Having joined the US army in 2007 as an intelligence analyst, Bradley was arrested in Iraq on suspicion of leaking classified information to WikiLeaks and has been held in detention without trial since. He stands accused of leaking the Collateral Murder video, footage which shows unarmed civilians being killed by US soldiers and which the US military had covered up, also the Afghan War Diary, described by the New York Times as "an unvarnished and grim picture of the Afghan war", the award-winning Iraq War Logs that reveal human rights abuses by coalition and Iraqi forces and hundreds of thousands of diplomatic cables from US Embassies around the world that have proved highly embarrassing and revealing.During the pre-trial hearing, Bradley's civilian attorney David Coombs made much of his fragile mental state, gender identity issues, efforts to seek help and the incredibly lax security on the base. He also touched on Bradley's 'moral compass' and idealism. Opportunities for the defence to raise some of the most important issues in the case were limited, partly because permission to call most of the defence witnesses for this hearing was refused including President Obama who has already declared that Bradley Manning broke the law. As Obama is Commander-in-Chief of the military, this comment effectively jeopardises Bradley's chances of a fair hearing at court martial.
Bradley was tortured in detention for at least nine months until moved to a less punitive regime in April 2011. The torture was extra-judicial punishment and very likely aimed (unsuccessfully) at persuading him to implicate Julian Assange of WikiLeaks in return for more favourable treatment. The torture of Bradley Manning, Obama's prejudicial declaration of his guilt and possible other 'undue command influence', the nature of much of the leaked material, including that which contains evidence of war crimes, along with the general principle of protecting whistle-blowers as stated by Obama during his presidential election campaign, are all arguments for charges against Bradley Manning to be dropped and for his detention to be ended. It's not going to happen without a huge public outcry though: in spite of his fine words, Obama has prosecuted more whistle-blowers during his term in office than have been prosecuted during all previous US administrations put together.I wrote this article calling for Welsh solidarity with Bradley Manning almost a year ago. Since then, there has been some action for Bradley Manning in Wales for us to build on:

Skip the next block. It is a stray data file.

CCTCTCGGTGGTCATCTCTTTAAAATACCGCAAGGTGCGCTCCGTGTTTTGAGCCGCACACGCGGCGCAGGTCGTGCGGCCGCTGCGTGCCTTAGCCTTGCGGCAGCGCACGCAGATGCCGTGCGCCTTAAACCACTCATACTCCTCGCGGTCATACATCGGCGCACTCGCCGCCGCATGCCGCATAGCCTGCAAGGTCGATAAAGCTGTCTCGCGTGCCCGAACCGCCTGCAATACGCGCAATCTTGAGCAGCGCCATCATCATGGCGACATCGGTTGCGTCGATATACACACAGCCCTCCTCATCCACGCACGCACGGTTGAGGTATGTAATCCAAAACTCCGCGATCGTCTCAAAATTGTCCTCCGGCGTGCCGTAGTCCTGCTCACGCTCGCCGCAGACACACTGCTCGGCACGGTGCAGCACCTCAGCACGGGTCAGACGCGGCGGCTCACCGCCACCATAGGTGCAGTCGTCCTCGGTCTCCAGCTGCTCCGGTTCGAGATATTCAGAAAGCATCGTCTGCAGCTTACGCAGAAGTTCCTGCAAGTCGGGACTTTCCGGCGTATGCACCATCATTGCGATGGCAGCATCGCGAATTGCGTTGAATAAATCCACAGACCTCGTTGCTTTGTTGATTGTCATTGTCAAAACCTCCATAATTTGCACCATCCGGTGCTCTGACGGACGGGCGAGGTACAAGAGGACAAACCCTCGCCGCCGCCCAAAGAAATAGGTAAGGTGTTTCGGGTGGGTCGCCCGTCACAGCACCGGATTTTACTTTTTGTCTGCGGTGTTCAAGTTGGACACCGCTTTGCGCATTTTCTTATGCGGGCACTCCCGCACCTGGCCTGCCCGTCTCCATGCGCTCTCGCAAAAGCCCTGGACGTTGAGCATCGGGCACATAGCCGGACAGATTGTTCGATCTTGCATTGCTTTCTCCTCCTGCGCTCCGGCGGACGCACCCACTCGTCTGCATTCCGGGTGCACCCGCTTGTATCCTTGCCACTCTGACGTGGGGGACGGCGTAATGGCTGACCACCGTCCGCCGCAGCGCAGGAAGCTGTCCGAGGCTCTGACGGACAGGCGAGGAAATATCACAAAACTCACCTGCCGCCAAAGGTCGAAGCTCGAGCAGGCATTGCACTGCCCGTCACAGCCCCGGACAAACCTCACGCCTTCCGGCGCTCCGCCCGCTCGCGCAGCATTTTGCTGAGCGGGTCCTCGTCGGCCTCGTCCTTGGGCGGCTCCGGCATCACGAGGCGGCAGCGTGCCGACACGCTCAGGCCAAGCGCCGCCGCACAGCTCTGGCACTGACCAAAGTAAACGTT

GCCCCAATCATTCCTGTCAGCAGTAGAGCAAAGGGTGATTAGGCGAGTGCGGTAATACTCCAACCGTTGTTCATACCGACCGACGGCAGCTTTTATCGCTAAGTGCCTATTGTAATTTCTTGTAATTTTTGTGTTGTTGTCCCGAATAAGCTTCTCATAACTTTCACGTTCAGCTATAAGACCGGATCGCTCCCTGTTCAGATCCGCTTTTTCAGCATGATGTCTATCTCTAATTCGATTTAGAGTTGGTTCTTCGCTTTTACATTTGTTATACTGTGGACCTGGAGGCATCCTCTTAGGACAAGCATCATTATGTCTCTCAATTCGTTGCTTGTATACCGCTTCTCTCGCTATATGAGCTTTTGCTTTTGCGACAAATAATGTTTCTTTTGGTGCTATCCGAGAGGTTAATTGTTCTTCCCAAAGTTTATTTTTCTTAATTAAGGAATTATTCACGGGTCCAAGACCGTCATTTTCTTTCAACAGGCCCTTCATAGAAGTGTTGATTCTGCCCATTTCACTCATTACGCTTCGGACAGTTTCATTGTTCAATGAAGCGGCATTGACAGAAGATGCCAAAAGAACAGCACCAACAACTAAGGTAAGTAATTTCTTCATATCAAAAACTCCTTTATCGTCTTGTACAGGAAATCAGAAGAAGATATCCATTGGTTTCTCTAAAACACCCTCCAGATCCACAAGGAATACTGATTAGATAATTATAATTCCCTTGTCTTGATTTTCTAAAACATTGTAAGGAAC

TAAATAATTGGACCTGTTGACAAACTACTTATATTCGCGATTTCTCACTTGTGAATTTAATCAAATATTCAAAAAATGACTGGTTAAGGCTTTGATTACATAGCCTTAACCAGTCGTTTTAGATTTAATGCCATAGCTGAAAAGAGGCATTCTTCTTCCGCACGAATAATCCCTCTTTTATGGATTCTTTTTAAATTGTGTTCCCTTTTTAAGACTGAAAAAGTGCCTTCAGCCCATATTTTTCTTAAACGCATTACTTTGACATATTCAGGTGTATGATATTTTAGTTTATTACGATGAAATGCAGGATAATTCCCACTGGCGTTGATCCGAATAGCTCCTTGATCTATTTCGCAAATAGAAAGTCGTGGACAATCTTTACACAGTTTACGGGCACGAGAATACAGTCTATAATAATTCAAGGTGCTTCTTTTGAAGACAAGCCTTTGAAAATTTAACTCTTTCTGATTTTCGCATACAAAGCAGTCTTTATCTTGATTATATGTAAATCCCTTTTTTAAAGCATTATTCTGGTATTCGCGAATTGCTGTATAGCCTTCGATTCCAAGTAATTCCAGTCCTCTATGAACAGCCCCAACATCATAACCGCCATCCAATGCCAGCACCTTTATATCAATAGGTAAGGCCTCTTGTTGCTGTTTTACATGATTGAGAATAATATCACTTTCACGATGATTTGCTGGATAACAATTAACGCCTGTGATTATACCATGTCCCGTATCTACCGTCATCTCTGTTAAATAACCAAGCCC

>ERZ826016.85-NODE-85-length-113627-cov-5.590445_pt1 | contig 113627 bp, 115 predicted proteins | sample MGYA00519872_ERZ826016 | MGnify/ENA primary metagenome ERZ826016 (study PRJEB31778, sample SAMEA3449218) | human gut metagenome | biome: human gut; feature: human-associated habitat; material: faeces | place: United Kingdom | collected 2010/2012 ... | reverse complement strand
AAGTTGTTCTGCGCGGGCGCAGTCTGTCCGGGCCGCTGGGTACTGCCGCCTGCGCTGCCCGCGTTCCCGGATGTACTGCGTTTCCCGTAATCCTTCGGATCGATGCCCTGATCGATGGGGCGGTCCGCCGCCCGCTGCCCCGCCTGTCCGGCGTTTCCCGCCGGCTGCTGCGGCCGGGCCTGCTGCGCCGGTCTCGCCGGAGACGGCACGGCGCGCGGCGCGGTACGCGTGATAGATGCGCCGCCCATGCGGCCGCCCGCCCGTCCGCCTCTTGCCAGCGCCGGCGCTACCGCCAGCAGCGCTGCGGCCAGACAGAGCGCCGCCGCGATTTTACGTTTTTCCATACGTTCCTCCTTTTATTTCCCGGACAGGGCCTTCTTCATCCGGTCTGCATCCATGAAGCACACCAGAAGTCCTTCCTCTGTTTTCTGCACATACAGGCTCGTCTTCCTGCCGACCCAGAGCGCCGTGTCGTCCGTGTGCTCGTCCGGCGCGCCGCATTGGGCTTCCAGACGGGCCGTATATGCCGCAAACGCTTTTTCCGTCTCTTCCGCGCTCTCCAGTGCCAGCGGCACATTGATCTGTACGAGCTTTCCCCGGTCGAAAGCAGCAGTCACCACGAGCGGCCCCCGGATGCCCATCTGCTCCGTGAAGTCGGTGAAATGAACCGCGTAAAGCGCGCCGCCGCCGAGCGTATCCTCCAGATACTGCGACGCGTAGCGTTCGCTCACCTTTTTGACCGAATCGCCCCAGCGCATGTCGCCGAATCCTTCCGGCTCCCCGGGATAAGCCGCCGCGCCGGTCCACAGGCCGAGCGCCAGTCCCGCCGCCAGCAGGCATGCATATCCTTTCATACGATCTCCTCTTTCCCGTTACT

The international day of action on 20 March was marked in Wrexham with a vigil and on the same day young people from Pembrokeshire attended and spoke at a rally for Bradley Manning at the US Embassy in London. A few days later, a public meeting was held in Pembrokeshire. Efforts were made to contact Bradley Manning's family in Wales to offer support. Supporters organised a benefit gig in Pembrokeshire in April. Stalls and solidarity letter-writing events have been organised in Wrexham and beyond through the year. A number of public bodies and figures have made statements of support for Bradley Manning or expressed their concern for his welfare, for example Cytun: Churches Together in Wales and poet Les Barker. South Wales Friends of Bradley Manning started an online petition in October calling for the Welsh Assembly to issue a public statement of support; the petition is listed for discussion at the Senedd on 10 January. Over the past year, many people have written to their political representatives about Bradley Manning and Welsh MEPs were among the 64 who signed a letter to President Obama in November setting out serious concerns about Bradley's detention and mistreatment. Tim Price of National Theatre Wales has written a play, The Radicalisation of Bradley Manning, which will be performed in Welsh schools during April 2012, starting with Tasker Milward high school in Haverfordwest, where Bradley was a pupil. 16-19 December saw four days of action in Wales (Wrexham and Cardiff) to mark Bradley's pre-trial hearing and his 24th birthday, with many messages of solidarity collected. We know that lots of people have also written individual letters of support to Bradley in detention.WISE Up for Bradley Manning (WISE = Welsh, Irish, Scottish, English) is a loose network of people working to build solidarity with Bradley, increase awareness of his case and to campaign for his freedom. To do this we need your help! Please get in touch by email at firstname.lastname@example.org or call 0845 330 4505.
You can keep up to date with news about Bradley's case at the international support website: www.bradleymanning.org